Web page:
D. both (b) and (c)

E. all of the above

A. a review board at each institution where research is conducted (IRB).

B. a committee that is part of the federal government.

C. a group of judges.

D. just the researchers themselves.

True

False

A. main effects.

B. non-significant results.

C. interaction effects.

A. ANOVA.

B. interaction effect.

C. main effect.

D. dependent variable.

A. two

B. four

C. one

D. three

A. predictive

B. descriptive

C. causal

A. non-psychological/psychological

B. “naturally”-occurring/researcher-implemented

C. psychological/non-psychological

D. researcher-implemented/”naturally”-occurring

A. include groups that do not take the pretest.

B. include a randomly assigned control group.

C. include groups that do not take the posttest.

D. compare a pattern of scores over time before and after the treatment.

A. Quasi-experiments are more internally valid than experiments.

B. Some independent variables cannot be manipulated due to ethical concerns.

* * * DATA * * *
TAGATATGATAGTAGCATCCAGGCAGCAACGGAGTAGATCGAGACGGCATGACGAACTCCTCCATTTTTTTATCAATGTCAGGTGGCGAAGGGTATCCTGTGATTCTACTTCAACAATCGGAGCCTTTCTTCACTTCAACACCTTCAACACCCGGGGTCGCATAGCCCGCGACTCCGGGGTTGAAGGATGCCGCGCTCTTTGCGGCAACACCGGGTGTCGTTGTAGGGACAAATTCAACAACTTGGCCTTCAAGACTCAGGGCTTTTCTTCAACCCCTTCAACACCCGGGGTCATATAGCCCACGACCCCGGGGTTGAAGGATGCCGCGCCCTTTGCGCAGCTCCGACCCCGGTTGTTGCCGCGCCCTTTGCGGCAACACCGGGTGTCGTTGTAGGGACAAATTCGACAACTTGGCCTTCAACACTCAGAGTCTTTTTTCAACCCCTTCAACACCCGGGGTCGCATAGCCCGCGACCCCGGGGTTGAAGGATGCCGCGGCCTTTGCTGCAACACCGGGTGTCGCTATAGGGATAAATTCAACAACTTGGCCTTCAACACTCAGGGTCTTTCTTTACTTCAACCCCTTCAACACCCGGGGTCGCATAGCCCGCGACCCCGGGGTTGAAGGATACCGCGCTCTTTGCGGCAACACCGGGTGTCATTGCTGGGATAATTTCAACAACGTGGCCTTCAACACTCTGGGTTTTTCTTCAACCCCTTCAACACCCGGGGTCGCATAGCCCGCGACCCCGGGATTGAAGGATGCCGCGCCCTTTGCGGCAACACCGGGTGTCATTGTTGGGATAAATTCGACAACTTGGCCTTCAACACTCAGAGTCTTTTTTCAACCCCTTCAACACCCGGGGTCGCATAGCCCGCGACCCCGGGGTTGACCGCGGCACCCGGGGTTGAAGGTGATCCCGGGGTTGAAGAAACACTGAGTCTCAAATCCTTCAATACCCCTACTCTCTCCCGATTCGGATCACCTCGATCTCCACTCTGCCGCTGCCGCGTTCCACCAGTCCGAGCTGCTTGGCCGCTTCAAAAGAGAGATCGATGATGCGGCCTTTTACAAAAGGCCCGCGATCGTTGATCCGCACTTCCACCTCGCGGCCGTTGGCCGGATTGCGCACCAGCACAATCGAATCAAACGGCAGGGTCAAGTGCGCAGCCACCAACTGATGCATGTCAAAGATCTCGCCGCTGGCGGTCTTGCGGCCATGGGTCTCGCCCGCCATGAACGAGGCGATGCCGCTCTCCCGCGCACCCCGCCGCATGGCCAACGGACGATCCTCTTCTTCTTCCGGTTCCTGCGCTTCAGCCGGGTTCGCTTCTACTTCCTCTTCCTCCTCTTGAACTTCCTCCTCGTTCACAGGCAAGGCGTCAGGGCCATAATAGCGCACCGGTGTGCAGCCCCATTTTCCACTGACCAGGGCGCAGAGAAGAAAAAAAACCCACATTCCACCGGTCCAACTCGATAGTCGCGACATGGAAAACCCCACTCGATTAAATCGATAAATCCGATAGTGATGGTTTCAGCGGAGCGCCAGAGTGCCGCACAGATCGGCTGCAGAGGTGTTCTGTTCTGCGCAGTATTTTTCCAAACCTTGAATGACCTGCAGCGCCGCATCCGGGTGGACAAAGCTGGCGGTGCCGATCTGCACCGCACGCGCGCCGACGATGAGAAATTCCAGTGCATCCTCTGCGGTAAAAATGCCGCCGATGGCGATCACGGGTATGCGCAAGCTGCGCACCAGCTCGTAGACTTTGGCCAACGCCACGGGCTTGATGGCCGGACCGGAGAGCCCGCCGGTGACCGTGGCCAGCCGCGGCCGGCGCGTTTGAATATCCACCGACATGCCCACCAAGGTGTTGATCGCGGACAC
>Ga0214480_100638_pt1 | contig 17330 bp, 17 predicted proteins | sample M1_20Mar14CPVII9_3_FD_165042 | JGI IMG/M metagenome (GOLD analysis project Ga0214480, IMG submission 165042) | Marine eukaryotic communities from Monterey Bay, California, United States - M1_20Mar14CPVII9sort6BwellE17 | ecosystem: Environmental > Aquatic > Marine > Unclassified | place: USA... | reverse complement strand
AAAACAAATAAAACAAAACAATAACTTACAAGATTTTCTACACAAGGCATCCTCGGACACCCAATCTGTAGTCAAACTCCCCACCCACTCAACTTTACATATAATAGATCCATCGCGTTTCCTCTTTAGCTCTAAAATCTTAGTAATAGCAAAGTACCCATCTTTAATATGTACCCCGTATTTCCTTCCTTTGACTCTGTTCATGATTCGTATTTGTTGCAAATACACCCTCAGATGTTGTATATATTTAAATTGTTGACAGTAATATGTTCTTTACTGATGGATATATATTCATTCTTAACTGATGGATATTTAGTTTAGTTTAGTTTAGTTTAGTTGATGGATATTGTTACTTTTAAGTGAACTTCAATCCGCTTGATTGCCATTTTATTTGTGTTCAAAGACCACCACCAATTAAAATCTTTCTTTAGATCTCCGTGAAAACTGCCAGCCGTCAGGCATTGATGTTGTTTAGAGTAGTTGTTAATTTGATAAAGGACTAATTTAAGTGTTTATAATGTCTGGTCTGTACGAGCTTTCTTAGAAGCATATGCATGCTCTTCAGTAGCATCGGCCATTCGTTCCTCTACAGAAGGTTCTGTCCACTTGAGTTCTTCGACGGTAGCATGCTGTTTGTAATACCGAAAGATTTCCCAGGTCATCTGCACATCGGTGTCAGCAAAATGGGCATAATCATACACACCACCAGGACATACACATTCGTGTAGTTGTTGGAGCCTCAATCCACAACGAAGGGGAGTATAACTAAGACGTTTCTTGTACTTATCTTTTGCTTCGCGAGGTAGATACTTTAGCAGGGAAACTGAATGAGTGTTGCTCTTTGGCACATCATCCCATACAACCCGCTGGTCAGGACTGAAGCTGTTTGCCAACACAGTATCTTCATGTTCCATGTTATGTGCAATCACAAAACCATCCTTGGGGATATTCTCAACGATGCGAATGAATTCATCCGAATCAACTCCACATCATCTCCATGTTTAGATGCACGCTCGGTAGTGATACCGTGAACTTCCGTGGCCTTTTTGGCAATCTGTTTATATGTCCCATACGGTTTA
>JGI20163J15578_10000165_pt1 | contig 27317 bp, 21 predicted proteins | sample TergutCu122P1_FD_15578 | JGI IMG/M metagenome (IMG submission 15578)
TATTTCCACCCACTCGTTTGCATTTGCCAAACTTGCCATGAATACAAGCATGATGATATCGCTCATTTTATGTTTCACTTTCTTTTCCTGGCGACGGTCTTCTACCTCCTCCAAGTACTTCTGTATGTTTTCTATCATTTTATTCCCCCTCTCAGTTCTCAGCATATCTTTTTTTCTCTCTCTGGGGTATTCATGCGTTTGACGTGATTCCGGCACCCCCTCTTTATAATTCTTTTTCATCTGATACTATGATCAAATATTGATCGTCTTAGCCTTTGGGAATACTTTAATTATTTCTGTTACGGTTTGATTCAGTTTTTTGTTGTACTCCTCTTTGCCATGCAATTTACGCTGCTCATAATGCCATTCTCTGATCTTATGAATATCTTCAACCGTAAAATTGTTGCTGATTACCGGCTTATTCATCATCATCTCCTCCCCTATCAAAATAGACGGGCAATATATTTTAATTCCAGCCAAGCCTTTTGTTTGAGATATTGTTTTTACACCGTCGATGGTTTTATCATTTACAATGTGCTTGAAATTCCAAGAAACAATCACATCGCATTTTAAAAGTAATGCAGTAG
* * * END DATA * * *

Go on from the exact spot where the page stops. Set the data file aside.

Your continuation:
C. Age is their variable of interest.

D. Both (a) and (b).

E. Both (b) and (c).

B. Some independent variables cannot be manipulated due to ethical concerns.

C. Age is their variable of interest.

True

False

A. cross-sectional

B. cohort-sequential

C. longitudinal

D. experimental

A. nonresponse error

B. coverage error

C. social desirability bias

D. testing effects

E. all of the above

A. intuition.

B. authority figures.

C. logic.

D. observations.

A. nominal scales have numerical response categories and ordinal scales do not.

B. responses on ordinal scales can be rank ordered and responses on nominal scales cannot be rank ordered.

C. nominal scales include zero as the lowest possible score and ordinal scales do not.

D. both (a) and (b).

IV A Level 1 IV A Level 2

IV B Level 1 50 50

IV B Level 2 75 75

A. main effect of IV A only.

B. main effect of IV B only.

C. interaction effect only.

D. all of the above effects appear to be present.

A. “naturally”-occurring/researcher-implemented

B. non-psychological/psychological

C. psychological/non-psychological

D. researcher-implemented/”naturally”-occurring